Betty Boop, with her baby face, her button nose, and big eyes, if a very recognizable cartoon character, and you couldn’t mistake her for another character. What you may not know is that she didn’t always look like this. Here’s How Betty Boop Has Changed Over The Years – And The Secret History Of Her Origin.
Grim Natwick and Max Fleischer
Grim Natwick and fellow artist, Max Fleischer created Betty Boop for his Talkartoon cartoon series. She made her debut in 1930, and people loved her. Max was a pioneer in his field, inventing things like the Rotoscope and the “bouncing ball” that is familiar in animated songs. Betty Boop became so popular that she began appearing in Paramount Pictures films.
Betty’s First Appearance
When Betty first appeared, she wasn’t the flapper that we know her as today. Back then, she took the form of a French poodle with a baby voice. She appeared this way for a couple of years until her ears changed to hook earrings, her nose shifted to the button, and she looked more like a girl than a dog.
Betty was inspired by Helen Kane, a fading star who made her name as The Boop-Oop-A-Doop Girl. Helen saw herself in Betty Boop, so she filed a lawsuit against Max and Paramount, claiming that they infringed her copyright. The only problem was that Helen’s appearance wasn’t all that unique. She resembled a movie star named Clara Bow. It also turned out that Helen wasn’t the originator of the “baby” style of performing. Ester Jones takes the title for this one. She was a big hit at the Cotton Club in Harlem, New York City. She was a performer of the “scat” style and invented the boop-oop-a-doop style that Helen and Betty Boop were known for. It was confirmed that Max based poodle Boop loosely on Helen, but Betty Boop actually came from Esther Jones.
It took a few years before Betty Boop became a caricature of a Jazz Age flapper. For a short while, Betty Boop had to be toned down due to the Hays Code. Because of the code, Betty Boop had to be a bit more demure. The first people to voice Betty Boop was Margie Hines. Over the years, several voice actresses voiced the character, including Kate Wright. Bonnie Poe, Ann Rothschild, and Mae Questel. Mae began voicing Betty Boop in Bimbo’s Silly Scandals in 1931. She continued with the role until 1938. It wasn’t until 50 years later that she reprised the role in Disney’s Who Framed Roger Rabbit? Today, she is still seen in commercials and is voiced by Cindy Robinson.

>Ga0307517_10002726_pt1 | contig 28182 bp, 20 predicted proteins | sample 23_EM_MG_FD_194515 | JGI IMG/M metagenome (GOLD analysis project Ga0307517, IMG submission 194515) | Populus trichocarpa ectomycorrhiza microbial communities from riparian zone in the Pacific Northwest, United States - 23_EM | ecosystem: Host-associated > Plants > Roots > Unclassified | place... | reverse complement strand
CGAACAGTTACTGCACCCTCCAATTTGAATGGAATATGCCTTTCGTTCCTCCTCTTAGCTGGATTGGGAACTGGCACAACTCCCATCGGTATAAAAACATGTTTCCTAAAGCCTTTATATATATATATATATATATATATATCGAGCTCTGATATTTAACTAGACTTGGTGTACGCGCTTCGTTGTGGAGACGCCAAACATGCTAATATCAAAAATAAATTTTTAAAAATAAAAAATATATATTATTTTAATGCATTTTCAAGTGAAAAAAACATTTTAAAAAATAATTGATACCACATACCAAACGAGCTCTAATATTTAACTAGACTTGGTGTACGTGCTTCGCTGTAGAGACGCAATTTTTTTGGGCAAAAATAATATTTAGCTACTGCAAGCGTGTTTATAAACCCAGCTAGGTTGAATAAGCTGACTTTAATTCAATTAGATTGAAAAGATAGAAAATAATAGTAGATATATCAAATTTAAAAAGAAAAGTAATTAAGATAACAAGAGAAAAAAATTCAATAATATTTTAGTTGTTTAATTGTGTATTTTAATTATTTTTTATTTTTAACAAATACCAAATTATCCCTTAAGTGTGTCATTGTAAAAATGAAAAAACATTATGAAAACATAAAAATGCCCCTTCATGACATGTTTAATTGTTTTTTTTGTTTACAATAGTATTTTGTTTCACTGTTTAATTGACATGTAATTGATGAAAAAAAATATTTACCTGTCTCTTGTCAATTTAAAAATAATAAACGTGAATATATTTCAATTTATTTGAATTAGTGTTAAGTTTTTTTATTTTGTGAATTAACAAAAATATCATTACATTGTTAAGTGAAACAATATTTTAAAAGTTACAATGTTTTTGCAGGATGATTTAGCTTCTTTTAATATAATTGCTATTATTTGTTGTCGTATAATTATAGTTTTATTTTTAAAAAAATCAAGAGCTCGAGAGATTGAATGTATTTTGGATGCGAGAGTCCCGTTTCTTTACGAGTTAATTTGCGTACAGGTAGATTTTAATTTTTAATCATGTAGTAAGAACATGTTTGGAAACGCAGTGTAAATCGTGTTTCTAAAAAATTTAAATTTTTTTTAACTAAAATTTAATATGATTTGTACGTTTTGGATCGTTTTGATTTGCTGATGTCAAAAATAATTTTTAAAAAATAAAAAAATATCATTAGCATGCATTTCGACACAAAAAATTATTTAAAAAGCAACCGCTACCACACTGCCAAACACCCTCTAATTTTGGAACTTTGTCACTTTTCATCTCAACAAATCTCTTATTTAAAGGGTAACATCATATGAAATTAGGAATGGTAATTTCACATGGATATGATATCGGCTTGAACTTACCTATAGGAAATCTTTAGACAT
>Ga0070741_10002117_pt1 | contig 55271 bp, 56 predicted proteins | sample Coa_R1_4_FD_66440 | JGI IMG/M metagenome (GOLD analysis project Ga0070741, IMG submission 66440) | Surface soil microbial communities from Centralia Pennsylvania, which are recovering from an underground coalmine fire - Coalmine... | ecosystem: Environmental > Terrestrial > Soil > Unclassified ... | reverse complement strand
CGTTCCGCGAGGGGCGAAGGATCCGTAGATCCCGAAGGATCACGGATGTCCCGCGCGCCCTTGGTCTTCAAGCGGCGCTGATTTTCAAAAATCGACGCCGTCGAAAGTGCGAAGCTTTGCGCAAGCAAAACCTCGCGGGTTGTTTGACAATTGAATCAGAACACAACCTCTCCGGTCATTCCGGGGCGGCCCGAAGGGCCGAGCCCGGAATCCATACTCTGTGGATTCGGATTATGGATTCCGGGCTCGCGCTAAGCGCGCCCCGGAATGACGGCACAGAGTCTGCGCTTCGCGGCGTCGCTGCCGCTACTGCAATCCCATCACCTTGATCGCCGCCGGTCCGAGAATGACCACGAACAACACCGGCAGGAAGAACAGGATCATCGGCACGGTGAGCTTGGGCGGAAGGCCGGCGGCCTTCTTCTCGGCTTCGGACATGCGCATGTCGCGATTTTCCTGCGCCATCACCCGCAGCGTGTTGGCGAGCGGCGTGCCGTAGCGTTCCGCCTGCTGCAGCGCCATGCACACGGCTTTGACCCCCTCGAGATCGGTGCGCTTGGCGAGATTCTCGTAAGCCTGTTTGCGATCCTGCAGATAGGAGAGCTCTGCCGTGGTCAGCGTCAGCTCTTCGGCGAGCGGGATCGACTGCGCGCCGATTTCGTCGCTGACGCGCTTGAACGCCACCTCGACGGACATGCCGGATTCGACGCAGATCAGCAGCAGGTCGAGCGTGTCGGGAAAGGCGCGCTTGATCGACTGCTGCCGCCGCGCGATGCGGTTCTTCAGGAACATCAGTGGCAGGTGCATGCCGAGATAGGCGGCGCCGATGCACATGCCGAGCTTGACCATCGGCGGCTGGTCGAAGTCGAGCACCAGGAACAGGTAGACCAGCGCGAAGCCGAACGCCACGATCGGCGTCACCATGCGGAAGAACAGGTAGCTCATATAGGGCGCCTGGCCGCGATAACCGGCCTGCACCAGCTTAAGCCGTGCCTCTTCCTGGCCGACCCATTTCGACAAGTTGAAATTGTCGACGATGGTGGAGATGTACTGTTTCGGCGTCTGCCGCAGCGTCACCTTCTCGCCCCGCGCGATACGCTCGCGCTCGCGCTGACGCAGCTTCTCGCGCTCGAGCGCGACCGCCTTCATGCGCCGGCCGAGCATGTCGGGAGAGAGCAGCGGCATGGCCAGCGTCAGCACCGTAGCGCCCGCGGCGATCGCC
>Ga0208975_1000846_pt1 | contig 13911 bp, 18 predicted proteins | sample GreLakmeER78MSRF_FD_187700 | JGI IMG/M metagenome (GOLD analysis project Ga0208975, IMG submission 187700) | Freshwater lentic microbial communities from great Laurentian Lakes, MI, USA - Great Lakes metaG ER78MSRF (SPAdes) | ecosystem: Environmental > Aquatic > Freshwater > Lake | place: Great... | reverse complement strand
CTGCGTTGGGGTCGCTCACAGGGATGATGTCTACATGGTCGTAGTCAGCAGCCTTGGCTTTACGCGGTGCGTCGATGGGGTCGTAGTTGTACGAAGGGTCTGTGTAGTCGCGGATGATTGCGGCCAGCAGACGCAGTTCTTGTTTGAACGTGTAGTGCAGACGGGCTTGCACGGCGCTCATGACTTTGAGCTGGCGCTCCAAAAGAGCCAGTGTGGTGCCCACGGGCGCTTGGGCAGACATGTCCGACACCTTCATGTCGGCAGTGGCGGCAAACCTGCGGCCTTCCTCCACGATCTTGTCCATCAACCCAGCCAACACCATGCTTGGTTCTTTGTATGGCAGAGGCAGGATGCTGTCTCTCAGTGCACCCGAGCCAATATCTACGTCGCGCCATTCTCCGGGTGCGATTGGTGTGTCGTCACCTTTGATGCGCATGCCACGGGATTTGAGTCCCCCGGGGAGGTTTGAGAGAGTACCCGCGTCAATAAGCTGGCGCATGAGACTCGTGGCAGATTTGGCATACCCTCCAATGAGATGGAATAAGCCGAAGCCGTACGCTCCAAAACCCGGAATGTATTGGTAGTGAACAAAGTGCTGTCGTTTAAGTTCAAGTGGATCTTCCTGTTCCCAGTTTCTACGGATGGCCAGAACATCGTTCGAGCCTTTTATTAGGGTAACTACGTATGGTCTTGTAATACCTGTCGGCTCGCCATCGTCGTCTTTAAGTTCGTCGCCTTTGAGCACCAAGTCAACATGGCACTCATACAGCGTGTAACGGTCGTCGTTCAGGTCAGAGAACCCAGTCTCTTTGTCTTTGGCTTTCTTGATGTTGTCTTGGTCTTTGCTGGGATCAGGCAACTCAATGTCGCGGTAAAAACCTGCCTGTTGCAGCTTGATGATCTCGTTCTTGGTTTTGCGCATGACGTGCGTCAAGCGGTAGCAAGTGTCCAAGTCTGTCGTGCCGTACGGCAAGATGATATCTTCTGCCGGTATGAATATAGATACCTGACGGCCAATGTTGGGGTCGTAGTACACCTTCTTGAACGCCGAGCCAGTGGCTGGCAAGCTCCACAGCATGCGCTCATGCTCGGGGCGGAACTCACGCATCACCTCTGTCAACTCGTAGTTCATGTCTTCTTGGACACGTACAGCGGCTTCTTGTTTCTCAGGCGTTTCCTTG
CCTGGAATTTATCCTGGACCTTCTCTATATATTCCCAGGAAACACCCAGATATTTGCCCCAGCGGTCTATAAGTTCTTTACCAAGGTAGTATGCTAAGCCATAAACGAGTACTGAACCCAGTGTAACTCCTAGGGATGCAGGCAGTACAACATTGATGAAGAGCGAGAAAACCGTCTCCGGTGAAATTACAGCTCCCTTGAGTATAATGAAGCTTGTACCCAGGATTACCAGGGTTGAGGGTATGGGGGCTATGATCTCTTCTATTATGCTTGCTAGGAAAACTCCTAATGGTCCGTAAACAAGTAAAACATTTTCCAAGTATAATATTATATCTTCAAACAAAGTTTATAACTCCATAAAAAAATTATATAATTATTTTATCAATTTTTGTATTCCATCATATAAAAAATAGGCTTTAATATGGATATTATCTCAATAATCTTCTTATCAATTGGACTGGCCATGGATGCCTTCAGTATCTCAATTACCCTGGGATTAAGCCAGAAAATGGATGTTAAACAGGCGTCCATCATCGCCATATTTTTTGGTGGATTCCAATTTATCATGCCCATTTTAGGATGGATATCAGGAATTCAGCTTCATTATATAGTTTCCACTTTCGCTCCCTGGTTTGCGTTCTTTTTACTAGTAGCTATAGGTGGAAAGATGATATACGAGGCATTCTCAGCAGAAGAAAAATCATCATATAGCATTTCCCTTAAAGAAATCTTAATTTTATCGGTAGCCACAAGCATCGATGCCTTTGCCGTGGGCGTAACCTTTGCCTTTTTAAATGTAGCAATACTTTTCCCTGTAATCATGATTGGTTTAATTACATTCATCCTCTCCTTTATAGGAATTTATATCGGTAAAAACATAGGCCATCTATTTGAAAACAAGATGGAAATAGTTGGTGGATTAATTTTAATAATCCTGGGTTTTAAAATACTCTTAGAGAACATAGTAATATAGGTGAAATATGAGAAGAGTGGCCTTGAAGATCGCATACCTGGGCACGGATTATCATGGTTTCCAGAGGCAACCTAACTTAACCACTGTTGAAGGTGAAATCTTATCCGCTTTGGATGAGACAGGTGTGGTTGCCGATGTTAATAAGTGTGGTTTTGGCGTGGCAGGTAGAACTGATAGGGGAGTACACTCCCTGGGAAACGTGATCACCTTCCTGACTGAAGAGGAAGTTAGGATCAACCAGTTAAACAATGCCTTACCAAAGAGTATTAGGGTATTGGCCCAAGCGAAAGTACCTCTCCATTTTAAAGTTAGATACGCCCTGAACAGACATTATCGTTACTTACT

From Black And White To Color
The original Betty Boop was black and white. As color televisions became popular in the ’60s, Betty got some color. Unfortunately, making Betty Boop in full color wasn’t easy. Betty Boop made a comeback after the release of The Betty Boop Scandals of 1974. Unfortunately, since there was no longer a market for black and white cartoons, they were sent to South Korea. There, the cartoons were hand-traced, frame by frame in color. This caused the animation quality and timing to be degraded. Because of this, the cartoons didn’t sell. Their sloppy colorization made them undesirable and was later assembled for a feature called Betty Boop for President. It was supposed to coincide with the 1976 election but never was released in theaters.
Thank to the invention of the VHS tape, Betty Boop made her comeback. There were a few videos that were made, and in the ’90s, the cable channel, American Movie Classics, showcased a large selection of the original black and white Betty Boop films. This led to an eight-volume VHS and LV set called Betty Boop, the Definitive Collection.
Today, Betty Boop is considered a sex symbol. Her sex appeal has been compared to that of Marilyn Monroe. When she appeared in Who Framed Roger Rabbit? It was clear that people still loved her. She is so popular today that soon, she will make a real comeback. On February 11, 2016, Deadline announced that a 26-episode television series focusing on Betty Boop was in production. The release is a partnership between Normaal Animation, Fleischer Studios, and King Features. It is set to air sometime in 2019. The show is said to be geared toward tweens and teenagers. The premise of the show will show the daily struggles, joys, and victories of Betty Boop, who dreams of becoming a superstar on stage. This is something that many people are looking forward to. Betty Boop has been in comics, on television, and of plenty of merchandise. The merchandise available today shows a much sexier Betty Boop than in the late ’30s, and she is loved by many.